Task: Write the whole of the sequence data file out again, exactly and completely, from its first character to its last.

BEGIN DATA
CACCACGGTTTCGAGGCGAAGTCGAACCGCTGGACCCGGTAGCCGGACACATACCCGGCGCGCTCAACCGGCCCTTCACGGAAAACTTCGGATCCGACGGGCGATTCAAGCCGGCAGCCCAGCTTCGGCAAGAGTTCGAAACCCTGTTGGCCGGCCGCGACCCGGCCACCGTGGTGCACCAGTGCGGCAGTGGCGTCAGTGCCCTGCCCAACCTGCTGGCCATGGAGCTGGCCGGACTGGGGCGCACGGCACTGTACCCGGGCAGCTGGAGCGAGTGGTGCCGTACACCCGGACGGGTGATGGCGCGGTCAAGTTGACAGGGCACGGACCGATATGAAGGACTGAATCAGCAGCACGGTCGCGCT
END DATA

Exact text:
CACCACGGTTTCGAGGCGAAGTCGAACCGCTGGACCCGGTAGCCGGACACATACCCGGCGCGCTCAACCGGCCCTTCACGGAAAACTTCGGATCCGACGGGCGATTCAAGCCGGCAGCCCAGCTTCGGCAAGAGTTCGAAACCCTGTTGGCCGGCCGCGACCCGGCCACCGTGGTGCACCAGTGCGGCAGTGGCGTCAGTGCCCTGCCCAACCTGCTGGCCATGGAGCTGGCCGGACTGGGGCGCACGGCACTGTACCCGGGCAGCTGGAGCGAGTGGTGCCGTACACCCGGACGGGTGATGGCGCGGTCAAGTTGACAGGGCACGGACCGATATGAAGGACTGAATCAGCAGCACGGTCGCGCT